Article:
The good guys in chocolate are flavonoids, health-promoting compounds found in plant-based foods (fruits, veggies, nuts, legumes) that belong to a larger class of compounds called polyphenols. In plants, flavonoids work to repair damage and protect from environmental toxins. When we consume plant-based foods rich in flavonoids, it appears that they can act the same ways in our bodies, offering antioxidant protection from free radicals, and protection from plaque formation on our arterial walls.
Dark chocolate is the most flavonoid-rich variety of chocolate, and therefore the most likely to offer health benefits. However, as chocolate is processed flavonoids are lost, and most commercial chocolates are highly processed. Flavonoids also tend to have a bitter flavor, so many commercial chocolates intentionally process them out. In addition, many chocolate products are made with milk, which can interfere with the antioxidant functioning of flavinols, negating most of the potential health benefits. Finally, many chocolate products are laden with caramel, nuts, marshmallow, and other high-fat, high-calorie add-ins that decrease the amount of flavinols in every bite and make a small chocolate snack a hefty caloric load. Even the best, most flavonoid-rich dark chocolate is replete with fat, sugar, and calories (one ounce of any kind of chocolate has about 140 to 150 calories and 9 to 10 grams of fat), so if you're upping the amount of chocolate you eat to gain health benefits, keep in mind that you may want to trim calories in other areas.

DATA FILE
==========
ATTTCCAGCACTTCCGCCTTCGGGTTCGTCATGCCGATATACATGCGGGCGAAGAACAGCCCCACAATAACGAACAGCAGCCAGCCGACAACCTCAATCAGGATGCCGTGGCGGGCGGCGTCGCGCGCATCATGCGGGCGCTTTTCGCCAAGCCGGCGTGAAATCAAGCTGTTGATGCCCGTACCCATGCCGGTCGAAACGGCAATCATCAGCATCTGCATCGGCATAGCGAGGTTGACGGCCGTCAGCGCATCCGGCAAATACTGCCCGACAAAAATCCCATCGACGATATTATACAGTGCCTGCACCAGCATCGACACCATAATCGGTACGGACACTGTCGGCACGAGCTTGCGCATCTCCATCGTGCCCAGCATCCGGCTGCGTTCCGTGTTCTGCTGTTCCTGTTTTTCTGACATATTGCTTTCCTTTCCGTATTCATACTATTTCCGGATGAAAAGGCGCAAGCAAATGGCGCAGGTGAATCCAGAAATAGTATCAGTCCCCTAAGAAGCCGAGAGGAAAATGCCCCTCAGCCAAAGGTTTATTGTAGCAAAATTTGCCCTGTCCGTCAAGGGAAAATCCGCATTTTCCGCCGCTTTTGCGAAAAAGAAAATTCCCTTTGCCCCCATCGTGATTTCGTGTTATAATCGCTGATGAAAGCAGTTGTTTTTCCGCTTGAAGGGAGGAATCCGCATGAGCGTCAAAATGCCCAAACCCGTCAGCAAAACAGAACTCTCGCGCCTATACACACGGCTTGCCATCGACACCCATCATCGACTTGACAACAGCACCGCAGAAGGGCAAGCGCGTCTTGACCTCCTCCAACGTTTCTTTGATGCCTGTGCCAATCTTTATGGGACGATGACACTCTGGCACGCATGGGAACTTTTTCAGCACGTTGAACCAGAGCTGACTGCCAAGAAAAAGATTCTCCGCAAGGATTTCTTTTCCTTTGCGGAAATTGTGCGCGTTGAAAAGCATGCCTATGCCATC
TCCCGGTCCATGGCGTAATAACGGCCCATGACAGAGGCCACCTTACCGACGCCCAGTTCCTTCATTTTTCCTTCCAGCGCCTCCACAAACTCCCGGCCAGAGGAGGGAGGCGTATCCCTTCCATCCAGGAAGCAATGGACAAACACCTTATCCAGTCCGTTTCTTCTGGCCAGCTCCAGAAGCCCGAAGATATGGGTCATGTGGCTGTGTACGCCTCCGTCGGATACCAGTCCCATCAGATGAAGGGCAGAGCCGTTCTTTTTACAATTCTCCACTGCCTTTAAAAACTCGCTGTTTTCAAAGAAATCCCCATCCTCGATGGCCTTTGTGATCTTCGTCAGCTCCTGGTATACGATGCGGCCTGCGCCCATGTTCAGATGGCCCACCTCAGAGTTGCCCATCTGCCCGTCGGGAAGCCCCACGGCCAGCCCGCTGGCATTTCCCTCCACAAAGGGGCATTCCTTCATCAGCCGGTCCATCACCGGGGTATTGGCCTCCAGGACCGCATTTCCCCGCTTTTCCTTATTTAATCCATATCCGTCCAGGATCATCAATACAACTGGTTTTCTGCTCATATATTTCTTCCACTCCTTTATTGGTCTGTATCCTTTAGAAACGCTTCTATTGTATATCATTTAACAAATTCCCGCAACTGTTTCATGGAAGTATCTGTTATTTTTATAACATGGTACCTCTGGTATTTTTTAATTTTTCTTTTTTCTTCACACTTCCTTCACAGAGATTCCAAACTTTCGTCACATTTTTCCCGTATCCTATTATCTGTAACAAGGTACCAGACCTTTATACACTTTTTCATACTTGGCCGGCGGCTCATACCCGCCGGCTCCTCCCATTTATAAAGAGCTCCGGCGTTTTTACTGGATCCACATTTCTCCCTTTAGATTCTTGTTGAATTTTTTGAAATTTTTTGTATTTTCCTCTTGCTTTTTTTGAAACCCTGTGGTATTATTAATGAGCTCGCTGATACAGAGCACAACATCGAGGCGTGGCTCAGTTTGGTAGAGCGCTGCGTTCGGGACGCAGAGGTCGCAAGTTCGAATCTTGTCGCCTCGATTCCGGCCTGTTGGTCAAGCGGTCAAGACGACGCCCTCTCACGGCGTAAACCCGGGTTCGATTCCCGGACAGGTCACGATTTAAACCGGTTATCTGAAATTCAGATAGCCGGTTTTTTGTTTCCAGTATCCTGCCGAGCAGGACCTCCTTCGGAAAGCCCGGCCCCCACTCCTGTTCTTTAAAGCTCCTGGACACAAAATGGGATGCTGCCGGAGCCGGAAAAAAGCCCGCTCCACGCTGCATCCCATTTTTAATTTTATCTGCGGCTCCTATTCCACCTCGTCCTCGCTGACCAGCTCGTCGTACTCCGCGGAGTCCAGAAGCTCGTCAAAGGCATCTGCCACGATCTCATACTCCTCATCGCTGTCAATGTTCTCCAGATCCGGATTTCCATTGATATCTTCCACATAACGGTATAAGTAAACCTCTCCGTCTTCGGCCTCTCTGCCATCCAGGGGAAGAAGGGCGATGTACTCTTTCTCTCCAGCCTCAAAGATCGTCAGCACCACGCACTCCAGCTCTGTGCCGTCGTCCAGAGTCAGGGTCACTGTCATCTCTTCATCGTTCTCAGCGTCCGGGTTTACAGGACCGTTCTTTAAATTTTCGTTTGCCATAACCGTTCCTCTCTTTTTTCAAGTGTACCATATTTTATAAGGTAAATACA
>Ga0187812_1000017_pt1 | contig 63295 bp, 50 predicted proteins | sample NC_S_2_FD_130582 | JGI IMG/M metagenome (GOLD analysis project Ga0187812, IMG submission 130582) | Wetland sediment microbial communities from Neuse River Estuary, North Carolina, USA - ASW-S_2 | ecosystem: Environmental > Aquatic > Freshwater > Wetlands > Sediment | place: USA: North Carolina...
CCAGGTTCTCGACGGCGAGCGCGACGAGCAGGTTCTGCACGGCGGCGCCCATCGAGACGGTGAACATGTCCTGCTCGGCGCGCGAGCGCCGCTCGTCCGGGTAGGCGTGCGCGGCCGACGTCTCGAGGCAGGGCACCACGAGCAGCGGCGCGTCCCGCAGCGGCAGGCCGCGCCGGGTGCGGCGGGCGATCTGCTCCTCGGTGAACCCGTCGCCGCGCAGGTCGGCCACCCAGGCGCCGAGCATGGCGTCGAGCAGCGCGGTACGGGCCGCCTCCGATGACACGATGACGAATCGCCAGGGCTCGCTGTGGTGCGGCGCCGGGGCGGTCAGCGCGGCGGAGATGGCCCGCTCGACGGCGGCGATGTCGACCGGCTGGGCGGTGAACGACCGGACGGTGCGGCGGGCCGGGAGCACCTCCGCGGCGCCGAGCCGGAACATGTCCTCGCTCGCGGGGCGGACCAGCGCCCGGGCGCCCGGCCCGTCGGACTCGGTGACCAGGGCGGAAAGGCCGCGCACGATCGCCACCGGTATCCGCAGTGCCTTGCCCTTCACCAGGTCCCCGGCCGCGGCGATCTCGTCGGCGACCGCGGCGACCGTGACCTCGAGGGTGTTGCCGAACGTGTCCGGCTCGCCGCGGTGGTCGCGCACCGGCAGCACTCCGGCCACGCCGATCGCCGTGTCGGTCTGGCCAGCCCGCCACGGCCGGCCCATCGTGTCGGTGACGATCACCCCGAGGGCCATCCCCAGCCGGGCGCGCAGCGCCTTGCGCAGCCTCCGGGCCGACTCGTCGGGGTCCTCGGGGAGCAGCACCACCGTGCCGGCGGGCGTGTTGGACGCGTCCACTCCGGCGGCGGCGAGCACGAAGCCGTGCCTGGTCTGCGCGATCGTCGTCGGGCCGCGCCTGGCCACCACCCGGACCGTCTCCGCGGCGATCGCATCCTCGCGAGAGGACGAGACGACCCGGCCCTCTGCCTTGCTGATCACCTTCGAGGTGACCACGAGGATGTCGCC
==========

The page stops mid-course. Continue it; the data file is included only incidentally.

One final consideration: there is currently no research that definitively suggests the amount of chocolate that should be eaten to achieve health benefits. You could also get the polyphenol-related health benefits by eating other flavonoid-rich foods like apples, red wine, tea, cranberries, and onions. That said, for most people, enjoying a small piece of dark chocolate once in a while is probably not going to be harmful, and is more favorable than reaching for the common trick-or-treat variety candy bar.
Over time chocolate has gotten a mixed reputation. It used to be seen as a fattening, pimple-producing crutch for the premenstrual. But chocolate does not cause acne, raise blood cholesterol, cause addiction, nor is it fattening if eaten in moderation. More recently, the pendulum has swung in favor of chocolate, which has come to be regarded as a kind of superfood. While it can offer some wonderful benefits, it may not be the antioxidant source of choice for everyone. Chocolate, as well as red wines and certain cheeses, contains phenylethylamine (PEA), a substance that can dilate blood vessels in the brain. People sensitive to PEA might find that eating chocolate can trigger headaches, even migraines. And for those prone to heartburn, chocolate can cause an episode, as would any other high-fat food.